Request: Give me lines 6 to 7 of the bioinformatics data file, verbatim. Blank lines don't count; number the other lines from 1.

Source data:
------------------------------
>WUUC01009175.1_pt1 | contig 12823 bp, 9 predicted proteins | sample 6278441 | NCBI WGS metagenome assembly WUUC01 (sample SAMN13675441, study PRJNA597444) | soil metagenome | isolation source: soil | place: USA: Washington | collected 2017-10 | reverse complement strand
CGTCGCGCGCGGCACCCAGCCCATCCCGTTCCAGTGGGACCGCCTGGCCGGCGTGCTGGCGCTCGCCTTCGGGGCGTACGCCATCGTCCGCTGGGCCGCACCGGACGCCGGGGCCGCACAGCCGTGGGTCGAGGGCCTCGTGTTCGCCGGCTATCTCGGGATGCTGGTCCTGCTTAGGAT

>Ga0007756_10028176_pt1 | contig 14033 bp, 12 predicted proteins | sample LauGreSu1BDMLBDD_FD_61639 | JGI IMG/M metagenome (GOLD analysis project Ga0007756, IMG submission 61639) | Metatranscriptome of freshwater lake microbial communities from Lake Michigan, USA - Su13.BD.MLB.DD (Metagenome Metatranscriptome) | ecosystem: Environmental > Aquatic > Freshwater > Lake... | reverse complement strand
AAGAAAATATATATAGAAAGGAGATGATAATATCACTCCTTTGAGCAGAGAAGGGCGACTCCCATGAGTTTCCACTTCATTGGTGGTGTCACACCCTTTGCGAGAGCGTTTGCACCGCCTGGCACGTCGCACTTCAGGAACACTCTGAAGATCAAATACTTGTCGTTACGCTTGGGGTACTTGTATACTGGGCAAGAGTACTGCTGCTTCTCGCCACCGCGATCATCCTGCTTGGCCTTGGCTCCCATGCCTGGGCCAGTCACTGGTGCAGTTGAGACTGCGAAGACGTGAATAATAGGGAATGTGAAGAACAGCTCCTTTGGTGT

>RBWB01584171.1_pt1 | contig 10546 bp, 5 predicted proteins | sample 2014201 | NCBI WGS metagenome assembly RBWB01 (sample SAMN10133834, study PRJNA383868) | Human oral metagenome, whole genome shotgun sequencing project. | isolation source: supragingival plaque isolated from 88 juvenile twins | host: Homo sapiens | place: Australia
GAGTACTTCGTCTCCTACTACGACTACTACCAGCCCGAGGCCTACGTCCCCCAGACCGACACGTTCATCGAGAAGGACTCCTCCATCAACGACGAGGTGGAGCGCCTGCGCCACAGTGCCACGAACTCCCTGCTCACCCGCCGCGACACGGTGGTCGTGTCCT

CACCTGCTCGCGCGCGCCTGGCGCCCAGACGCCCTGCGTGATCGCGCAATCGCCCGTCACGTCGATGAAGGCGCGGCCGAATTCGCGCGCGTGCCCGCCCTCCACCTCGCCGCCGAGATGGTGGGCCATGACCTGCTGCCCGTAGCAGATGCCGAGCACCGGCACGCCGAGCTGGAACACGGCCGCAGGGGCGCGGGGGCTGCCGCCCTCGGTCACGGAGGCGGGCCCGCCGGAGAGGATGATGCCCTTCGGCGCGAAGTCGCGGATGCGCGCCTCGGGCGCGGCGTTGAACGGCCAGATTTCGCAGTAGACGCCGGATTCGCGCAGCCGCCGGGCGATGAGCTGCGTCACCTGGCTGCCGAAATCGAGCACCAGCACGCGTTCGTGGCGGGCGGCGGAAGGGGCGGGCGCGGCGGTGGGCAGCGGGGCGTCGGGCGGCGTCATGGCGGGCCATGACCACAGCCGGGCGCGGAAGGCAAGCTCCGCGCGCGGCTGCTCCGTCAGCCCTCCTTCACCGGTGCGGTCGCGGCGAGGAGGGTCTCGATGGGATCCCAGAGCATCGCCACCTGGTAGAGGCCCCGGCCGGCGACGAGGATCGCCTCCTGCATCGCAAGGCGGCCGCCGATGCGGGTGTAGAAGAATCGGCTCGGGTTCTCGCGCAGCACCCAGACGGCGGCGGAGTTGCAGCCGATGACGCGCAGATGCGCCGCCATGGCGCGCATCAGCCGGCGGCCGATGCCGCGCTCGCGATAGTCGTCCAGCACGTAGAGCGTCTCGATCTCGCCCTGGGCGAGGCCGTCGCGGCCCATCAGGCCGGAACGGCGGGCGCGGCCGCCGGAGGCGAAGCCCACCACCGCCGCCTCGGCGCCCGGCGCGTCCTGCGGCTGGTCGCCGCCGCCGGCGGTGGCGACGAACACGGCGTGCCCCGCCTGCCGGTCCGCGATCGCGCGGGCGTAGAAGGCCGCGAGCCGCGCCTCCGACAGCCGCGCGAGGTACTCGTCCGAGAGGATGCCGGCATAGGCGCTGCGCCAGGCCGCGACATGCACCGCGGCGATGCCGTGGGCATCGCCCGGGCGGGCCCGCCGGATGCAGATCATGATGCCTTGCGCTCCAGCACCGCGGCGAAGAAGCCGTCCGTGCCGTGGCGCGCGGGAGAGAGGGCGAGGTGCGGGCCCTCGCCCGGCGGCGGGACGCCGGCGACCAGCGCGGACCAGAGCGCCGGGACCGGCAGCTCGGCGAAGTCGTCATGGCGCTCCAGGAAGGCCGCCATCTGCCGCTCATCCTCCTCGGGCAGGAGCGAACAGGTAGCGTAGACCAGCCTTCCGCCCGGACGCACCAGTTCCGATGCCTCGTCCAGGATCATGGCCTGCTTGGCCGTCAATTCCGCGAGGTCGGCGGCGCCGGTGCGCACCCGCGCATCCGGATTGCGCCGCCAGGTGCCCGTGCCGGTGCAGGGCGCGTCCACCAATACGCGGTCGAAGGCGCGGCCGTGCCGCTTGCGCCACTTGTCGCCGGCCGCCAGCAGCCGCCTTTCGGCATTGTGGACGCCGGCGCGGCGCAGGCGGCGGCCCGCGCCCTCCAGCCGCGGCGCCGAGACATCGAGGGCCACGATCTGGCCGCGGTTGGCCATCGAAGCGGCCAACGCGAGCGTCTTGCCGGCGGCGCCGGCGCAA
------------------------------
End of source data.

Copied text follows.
GAGTACTTCGTCTCCTACTACGACTACTACCAGCCCGAGGCCTACGTCCCCCAGACCGACACGTTCATCGAGAAGGACTCCTCCATCAACGACGAGGTGGAGCGCCTGCGCCACAGTGCCACGAACTCCCTGCTCACCCGCCGCGACACGGTGGTCGTGTCCT

CACCTGCTCGCGCGCGCCTGGCGCCCAGACGCCCTGCGTGATCGCGCAATCGCCCGTCACGTCGATGAAGGCGCGGCCGAATTCGCGCGCGTGCCCGCCCTCCACCTCGCCGCCGAGATGGTGGGCCATGACCTGCTGCCCGTAGCAGATGCCGAGCACCGGCACGCCGAGCTGGAACACGGCCGCAGGGGCGCGGGGGCTGCCGCCCTCGGTCACGGAGGCGGGCCCGCCGGAGAGGATGATGCCCTTCGGCGCGAAGTCGCGGATGCGCGCCTCGGGCGCGGCGTTGAACGGCCAGATTTCGCAGTAGACGCCGGATTCGCGCAGCCGCCGGGCGATGAGCTGCGTCACCTGGCTGCCGAAATCGAGCACCAGCACGCGTTCGTGGCGGGCGGCGGAAGGGGCGGGCGCGGCGGTGGGCAGCGGGGCGTCGGGCGGCGTCATGGCGGGCCATGACCACAGCCGGGCGCGGAAGGCAAGCTCCGCGCGCGGCTGCTCCGTCAGCCCTCCTTCACCGGTGCGGTCGCGGCGAGGAGGGTCTCGATGGGATCCCAGAGCATCGCCACCTGGTAGAGGCCCCGGCCGGCGACGAGGATCGCCTCCTGCATCGCAAGGCGGCCGCCGATGCGGGTGTAGAAGAATCGGCTCGGGTTCTCGCGCAGCACCCAGACGGCGGCGGAGTTGCAGCCGATGACGCGCAGATGCGCCGCCATGGCGCGCATCAGCCGGCGGCCGATGCCGCGCTCGCGATAGTCGTCCAGCACGTAGAGCGTCTCGATCTCGCCCTGGGCGAGGCCGTCGCGGCCCATCAGGCCGGAACGGCGGGCGCGGCCGCCGGAGGCGAAGCCCACCACCGCCGCCTCGGCGCCCGGCGCGTCCTGCGGCTGGTCGCCGCCGCCGGCGGTGGCGACGAACACGGCGTGCCCCGCCTGCCGGTCCGCGATCGCGCGGGCGTAGAAGGCCGCGAGCCGCGCCTCCGACAGCCGCGCGAGGTACTCGTCCGAGAGGATGCCGGCATAGGCGCTGCGCCAGGCCGCGACATGCACCGCGGCGATGCCGTGGGCATCGCCCGGGCGGGCCCGCCGGATGCAGATCATGATGCCTTGCGCTCCAGCACCGCGGCGAAGAAGCCGTCCGTGCCGTGGCGCGCGGGAGAGAGGGCGAGGTGCGGGCCCTCGCCCGGCGGCGGGACGCCGGCGACCAGCGCGGACCAGAGCGCCGGGACCGGCAGCTCGGCGAAGTCGTCATGGCGCTCCAGGAAGGCCGCCATCTGCCGCTCATCCTCCTCGGGCAGGAGCGAACAGGTAGCGTAGACCAGCCTTCCGCCCGGACGCACCAGTTCCGATGCCTCGTCCAGGATCATGGCCTGCTTGGCCGTCAATTCCGCGAGGTCGGCGGCGCCGGTGCGCACCCGCGCATCCGGATTGCGCCGCCAGGTGCCCGTGCCGGTGCAGGGCGCGTCCACCAATACGCGGTCGAAGGCGCGGCCGTGCCGCTTGCGCCACTTGTCGCCGGCCGCCAGCAGCCGCCTTTCGGCATTGTGGACGCCGGCGCGGCGCAGGCGGCGGCCCGCGCCCTCCAGCCGCGGCGCCGAGACATCGAGGGCCACGATCTGGCCGCGGTTGGCCATCGAAGCGGCCAACGCGAGCGTCTTGCCGGCGGCGCCGGCGCAA